After the US Federal Reserve (Fed) released the minutes of its meeting on Wednesday (17th), the US dollar index fell short-term, then rebounded and closed slightly higher. Worries about a weakening Chinese economy weighing on commodity demand have extended recent weakness in commodity currencies.
The ICE U.S. Dollar Index (DXY), which tracks the greenback against six major currencies, was up 0.14% at 106.65 in late New York trade. After the minutes of the meeting were released, DXY fell short-term and then rebounded.
Officials at the meeting saw little evidence that inflationary pressures were easing and that to control inflation, interest rates would have to reach sufficiently restrictive levels for a sustained period, the minutes showed. However, the minutes of the meeting did not explicitly indicate that the meeting next month will raise interest rates at a specific rate, only that the rate of future interest rate hikes will depend on economic data. Ahead of the September meeting, the US will also release August consumer price index (CPI) and nonfarm payrolls data.
The Fed also reiterated its argument that the pace of tightening should be slowed down the road and spoke of the risk of over-tightening, with many officials noting that they believe the Fed may tighten monetary policy more than it can restore price stability.
Brian Daingerfield, head of G10 foreign exchange strategy at NatWest Markets, said some Fed officials believe there may be risks of over-tightening for the rate-sensitive industries that are beginning to show signs of slowing.
Fed Chairman Jerome Powell said at the July meeting that the Fed’s rate hikes are still affecting the economy, but it will depend on the inflation response in the next few months, and the Fed may start to slow down the pace of rate hikes.
“The minutes were a little more dovish than what I heard from FOMC officials after last month’s meeting,” Daingerfield said.
After the Fed’s minutes were released, the market’s probability of a three rate hike in September fell to 40 percent from 52 percent earlier on Wednesday, and the chance of a two rate hike is now 60 percent.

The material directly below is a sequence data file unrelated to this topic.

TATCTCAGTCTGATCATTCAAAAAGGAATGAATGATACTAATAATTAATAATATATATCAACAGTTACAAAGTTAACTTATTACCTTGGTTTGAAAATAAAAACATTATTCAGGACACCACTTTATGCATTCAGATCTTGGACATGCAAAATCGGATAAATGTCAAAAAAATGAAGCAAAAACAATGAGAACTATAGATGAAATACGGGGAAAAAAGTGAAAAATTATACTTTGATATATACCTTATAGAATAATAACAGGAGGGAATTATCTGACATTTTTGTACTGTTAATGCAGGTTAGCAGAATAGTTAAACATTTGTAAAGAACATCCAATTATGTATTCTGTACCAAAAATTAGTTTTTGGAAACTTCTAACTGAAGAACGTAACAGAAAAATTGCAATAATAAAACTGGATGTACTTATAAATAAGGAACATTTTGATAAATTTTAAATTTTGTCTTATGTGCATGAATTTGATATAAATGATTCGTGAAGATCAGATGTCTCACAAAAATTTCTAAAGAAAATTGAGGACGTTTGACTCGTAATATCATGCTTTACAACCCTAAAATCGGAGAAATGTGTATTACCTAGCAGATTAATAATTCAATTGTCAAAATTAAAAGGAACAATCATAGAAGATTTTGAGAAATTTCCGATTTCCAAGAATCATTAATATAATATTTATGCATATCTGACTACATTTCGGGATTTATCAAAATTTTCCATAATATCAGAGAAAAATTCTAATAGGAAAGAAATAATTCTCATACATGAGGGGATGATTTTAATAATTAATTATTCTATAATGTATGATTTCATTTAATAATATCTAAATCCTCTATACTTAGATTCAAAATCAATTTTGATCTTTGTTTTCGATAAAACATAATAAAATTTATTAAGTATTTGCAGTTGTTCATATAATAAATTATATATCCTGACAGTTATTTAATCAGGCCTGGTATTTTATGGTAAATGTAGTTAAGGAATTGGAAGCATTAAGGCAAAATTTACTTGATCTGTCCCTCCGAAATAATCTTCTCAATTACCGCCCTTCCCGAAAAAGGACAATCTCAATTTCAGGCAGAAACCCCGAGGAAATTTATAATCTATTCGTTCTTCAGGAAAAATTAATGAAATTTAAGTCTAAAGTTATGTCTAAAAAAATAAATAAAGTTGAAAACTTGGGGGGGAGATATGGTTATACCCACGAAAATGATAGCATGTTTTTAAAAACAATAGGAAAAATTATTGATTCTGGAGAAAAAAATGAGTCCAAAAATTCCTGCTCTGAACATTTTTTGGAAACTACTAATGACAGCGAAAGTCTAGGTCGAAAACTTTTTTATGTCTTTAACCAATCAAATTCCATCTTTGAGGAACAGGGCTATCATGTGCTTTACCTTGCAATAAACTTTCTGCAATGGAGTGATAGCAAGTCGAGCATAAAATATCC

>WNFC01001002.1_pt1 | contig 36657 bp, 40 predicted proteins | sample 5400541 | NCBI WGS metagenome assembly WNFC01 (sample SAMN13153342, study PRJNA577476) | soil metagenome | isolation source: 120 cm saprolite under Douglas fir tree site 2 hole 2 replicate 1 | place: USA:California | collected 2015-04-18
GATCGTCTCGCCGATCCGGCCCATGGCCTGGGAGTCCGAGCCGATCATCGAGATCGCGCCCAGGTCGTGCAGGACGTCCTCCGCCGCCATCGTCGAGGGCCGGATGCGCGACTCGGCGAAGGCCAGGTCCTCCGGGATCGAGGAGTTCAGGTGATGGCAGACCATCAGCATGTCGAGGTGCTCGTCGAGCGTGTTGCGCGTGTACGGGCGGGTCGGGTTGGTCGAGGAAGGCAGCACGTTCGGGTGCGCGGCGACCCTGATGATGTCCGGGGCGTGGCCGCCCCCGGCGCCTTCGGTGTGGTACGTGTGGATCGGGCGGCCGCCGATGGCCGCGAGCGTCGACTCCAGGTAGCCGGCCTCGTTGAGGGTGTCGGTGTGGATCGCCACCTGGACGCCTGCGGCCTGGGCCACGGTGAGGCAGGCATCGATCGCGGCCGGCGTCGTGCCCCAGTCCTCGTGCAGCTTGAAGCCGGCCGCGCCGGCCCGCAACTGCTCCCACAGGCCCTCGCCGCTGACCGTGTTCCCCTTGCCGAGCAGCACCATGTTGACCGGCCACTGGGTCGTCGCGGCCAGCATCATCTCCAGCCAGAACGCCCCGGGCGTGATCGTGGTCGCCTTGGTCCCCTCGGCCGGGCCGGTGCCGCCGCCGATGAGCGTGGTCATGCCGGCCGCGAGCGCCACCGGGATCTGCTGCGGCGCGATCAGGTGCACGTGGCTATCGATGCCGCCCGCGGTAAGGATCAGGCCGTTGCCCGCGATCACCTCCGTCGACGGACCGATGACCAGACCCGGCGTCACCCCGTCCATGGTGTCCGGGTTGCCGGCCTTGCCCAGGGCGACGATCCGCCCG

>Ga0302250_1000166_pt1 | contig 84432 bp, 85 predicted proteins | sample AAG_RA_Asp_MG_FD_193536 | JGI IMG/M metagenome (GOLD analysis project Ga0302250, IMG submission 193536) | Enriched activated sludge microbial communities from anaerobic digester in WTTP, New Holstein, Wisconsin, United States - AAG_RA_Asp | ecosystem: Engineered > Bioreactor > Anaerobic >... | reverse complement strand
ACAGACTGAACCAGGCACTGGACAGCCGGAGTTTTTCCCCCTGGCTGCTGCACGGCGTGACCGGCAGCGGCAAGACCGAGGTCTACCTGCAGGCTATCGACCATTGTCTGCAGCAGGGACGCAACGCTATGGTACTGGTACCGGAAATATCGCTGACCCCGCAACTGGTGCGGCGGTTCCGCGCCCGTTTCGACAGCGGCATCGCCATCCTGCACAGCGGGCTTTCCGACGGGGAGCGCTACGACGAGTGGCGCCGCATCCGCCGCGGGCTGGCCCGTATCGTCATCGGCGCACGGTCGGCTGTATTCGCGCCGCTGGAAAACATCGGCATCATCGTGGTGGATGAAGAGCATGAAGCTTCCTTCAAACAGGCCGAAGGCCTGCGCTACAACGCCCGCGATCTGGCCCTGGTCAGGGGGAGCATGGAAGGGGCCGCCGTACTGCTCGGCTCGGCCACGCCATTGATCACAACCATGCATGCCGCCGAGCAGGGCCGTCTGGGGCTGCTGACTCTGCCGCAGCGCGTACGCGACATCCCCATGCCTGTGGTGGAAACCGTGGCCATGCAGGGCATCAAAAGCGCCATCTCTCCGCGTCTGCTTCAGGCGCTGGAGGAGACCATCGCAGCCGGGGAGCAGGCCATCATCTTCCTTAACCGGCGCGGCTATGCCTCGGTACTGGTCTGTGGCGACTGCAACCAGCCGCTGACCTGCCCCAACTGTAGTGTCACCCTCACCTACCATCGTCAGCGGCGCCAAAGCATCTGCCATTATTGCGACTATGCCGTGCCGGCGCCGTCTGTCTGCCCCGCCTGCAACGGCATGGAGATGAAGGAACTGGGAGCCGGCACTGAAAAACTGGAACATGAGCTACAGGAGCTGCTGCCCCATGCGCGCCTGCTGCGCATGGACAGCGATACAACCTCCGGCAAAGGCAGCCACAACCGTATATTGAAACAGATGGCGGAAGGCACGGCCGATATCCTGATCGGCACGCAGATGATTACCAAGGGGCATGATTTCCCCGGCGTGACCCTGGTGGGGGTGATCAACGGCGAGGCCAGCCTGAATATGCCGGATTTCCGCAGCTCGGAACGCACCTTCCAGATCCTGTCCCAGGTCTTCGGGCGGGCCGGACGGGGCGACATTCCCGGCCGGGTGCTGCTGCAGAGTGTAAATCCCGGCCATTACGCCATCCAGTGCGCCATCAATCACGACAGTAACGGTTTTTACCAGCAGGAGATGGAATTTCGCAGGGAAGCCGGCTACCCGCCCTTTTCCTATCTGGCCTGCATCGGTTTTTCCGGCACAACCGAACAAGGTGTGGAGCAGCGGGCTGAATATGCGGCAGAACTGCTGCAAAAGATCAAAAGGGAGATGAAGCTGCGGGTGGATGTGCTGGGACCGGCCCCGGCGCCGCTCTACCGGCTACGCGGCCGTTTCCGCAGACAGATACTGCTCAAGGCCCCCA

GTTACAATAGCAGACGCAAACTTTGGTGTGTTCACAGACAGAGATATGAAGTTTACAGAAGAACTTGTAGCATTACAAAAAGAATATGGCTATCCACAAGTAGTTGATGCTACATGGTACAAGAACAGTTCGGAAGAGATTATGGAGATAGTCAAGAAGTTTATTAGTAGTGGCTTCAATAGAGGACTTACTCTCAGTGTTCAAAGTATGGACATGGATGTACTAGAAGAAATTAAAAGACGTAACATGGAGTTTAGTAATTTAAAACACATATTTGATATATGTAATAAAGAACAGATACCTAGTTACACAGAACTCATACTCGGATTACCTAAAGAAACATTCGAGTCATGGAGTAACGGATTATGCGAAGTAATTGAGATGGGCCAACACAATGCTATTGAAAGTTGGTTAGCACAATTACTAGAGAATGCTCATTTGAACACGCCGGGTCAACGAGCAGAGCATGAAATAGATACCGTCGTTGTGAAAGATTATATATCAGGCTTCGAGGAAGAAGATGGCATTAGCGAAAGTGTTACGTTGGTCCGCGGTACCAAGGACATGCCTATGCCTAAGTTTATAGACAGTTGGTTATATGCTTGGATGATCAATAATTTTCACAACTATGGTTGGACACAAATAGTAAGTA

In economic data, U.S. retail sales were flat earlier in July from the previous month, mainly reflecting a decline in gasoline prices and auto sales, but other items showed consumer spending remained solid, helping to ease concerns about an economic slowdown.
“Everyone is looking at whether the Fed is in a situation where it needs to raise rates significantly and whether the economy can take it, and it looks like it’s okay,” said Edward Moya, a market analyst at OANDA.
The euro edged up against the dollar, up 0.07% to $1.0175, while the greenback was up 0.67% against the yen at $135.09. Sterling fell 0.37% to $1.2050 after data showed that UK CPI surged to a 40-year high in July.
The Australian dollar fell 1.20 percent to $0.6935 against the U.S. dollar, as concerns over demand for commodities such as iron ore were weakened by a weakening Chinese economy.
The New Zealand dollar was also down 0.98% at $0.6279, paring earlier gains. New Zealand’s central bank raised interest rates seven times in a row on Wednesday and signaled more hawkish tightening in the coming months as a way to suppress stubbornly high inflation.
As of Thursday (18th) Taiwan time about 6:00 Price:
The dollar index was at 106.6534. +0.1482% EUR/USD (EUR/USD) was quoted at 1.0176 USD. +0.0885% GBP/USD (GBP/USD) was quoted at $1.2050. -0.3638% The Australian dollar against the US dollar (AUD/USD) was quoted at 1 Australian dollar to 0.6936 yuan. -1.2107% The US dollar against the Canadian dollar (USD/CAD) was quoted at 1.2910 Canadian dollars per US dollar. +0.4982% The U.S. dollar was quoted at 135.09 yen against the Japanese yen (USD/JPY). +0.6407%